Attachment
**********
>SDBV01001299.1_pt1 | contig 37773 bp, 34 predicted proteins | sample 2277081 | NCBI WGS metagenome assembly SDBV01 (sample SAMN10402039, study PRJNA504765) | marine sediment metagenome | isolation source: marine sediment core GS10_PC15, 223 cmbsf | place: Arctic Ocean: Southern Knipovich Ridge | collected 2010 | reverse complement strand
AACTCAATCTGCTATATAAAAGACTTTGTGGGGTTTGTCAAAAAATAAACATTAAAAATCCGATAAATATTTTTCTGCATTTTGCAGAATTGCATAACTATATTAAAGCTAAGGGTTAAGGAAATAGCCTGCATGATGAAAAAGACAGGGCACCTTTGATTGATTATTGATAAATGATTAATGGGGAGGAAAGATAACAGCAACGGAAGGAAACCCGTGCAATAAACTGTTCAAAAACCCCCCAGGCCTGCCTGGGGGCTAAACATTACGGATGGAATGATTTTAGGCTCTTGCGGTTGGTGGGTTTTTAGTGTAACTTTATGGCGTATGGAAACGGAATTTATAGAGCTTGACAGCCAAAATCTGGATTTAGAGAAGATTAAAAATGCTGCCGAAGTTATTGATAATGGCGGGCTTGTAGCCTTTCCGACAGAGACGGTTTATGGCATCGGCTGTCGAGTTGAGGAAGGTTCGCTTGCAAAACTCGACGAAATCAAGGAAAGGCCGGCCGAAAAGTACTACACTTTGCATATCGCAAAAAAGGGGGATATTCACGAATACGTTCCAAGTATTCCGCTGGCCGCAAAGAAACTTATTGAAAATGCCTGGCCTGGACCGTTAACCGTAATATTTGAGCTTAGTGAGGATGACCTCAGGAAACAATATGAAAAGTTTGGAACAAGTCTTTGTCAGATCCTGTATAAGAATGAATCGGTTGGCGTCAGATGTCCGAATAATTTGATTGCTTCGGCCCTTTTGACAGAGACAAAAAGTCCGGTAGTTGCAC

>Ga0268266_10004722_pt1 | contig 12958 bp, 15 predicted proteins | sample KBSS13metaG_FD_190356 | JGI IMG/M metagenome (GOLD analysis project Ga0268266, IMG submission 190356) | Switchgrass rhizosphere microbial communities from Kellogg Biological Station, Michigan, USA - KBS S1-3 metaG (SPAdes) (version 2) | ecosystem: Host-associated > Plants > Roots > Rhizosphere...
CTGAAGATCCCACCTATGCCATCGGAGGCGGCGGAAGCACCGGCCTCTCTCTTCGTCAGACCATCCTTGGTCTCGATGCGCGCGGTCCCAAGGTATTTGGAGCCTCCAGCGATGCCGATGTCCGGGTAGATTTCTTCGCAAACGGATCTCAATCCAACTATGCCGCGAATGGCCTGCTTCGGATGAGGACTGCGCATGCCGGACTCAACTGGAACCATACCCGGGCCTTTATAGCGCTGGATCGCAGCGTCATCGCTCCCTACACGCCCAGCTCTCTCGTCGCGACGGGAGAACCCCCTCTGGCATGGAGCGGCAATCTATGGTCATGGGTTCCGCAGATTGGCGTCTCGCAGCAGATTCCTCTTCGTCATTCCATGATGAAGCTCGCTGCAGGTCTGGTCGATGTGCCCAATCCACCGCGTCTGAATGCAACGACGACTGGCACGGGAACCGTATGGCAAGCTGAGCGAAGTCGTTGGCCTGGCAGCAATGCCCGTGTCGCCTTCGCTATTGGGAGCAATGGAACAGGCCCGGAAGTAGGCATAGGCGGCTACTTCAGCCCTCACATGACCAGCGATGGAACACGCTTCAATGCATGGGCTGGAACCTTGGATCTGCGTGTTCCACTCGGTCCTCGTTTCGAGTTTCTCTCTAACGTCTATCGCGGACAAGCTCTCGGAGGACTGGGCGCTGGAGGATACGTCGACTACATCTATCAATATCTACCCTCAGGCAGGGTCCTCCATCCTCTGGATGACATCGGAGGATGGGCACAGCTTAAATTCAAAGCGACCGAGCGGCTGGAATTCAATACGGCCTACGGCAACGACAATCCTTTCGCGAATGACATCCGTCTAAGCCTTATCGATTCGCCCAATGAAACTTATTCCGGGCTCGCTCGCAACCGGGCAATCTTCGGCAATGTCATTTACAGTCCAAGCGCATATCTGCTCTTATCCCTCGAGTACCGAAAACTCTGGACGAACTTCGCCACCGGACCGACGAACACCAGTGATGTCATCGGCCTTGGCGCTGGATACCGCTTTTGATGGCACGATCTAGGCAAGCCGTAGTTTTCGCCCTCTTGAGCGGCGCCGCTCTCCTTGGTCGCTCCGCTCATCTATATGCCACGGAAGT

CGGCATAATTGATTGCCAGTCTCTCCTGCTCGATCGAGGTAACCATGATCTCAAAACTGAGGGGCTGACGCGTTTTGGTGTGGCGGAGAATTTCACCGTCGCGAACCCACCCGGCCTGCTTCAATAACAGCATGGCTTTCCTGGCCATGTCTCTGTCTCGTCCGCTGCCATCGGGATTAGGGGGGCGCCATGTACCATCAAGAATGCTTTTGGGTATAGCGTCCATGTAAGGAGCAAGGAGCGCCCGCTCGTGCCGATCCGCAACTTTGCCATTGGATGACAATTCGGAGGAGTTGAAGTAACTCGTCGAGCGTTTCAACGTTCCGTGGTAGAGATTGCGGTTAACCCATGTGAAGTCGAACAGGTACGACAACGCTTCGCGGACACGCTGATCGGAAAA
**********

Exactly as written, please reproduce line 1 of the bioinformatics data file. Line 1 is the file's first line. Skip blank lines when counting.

>SDBV01001299.1_pt1 | contig 37773 bp, 34 predicted proteins | sample 2277081 | NCBI WGS metagenome assembly SDBV01 (sample SAMN10402039, study PRJNA504765) | marine sediment metagenome | isolation source: marine sediment core GS10_PC15, 223 cmbsf | place: Arctic Ocean: Southern Knipovich Ridge | collected 2010 | reverse complement strand